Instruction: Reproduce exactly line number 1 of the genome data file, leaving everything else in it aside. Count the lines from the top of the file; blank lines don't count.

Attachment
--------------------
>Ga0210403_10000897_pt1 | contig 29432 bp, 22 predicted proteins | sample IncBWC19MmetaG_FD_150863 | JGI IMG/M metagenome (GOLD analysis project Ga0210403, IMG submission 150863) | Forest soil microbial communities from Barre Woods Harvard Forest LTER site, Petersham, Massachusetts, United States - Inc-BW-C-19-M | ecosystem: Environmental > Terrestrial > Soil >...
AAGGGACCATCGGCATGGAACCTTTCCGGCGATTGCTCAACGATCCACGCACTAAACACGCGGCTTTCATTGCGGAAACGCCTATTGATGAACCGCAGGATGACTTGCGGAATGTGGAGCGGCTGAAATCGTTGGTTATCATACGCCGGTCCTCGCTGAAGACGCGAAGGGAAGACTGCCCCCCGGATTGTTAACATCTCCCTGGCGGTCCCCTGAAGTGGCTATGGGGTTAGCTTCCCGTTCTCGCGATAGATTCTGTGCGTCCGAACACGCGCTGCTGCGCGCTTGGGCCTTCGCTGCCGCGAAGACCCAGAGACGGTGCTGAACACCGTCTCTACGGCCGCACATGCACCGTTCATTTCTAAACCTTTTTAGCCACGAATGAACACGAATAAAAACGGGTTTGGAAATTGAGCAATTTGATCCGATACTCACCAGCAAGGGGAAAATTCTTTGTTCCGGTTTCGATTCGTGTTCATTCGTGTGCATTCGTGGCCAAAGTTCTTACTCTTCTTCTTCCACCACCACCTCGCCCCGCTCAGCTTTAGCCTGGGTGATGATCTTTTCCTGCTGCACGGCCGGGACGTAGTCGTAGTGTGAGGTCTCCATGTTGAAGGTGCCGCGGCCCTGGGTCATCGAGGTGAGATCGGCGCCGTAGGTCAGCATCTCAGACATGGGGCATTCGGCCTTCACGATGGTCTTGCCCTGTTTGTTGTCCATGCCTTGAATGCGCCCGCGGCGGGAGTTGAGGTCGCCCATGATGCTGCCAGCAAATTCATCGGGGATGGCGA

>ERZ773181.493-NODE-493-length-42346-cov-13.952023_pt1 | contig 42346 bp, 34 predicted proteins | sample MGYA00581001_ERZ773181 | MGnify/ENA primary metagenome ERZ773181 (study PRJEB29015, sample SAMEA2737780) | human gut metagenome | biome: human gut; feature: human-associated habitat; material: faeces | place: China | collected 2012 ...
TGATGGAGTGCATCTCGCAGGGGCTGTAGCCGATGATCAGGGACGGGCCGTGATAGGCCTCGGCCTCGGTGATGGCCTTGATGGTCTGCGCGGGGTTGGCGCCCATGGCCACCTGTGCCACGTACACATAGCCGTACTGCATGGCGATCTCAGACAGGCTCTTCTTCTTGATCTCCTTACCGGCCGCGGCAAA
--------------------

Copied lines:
>Ga0210403_10000897_pt1 | contig 29432 bp, 22 predicted proteins | sample IncBWC19MmetaG_FD_150863 | JGI IMG/M metagenome (GOLD analysis project Ga0210403, IMG submission 150863) | Forest soil microbial communities from Barre Woods Harvard Forest LTER site, Petersham, Massachusetts, United States - Inc-BW-C-19-M | ecosystem: Environmental > Terrestrial > Soil >...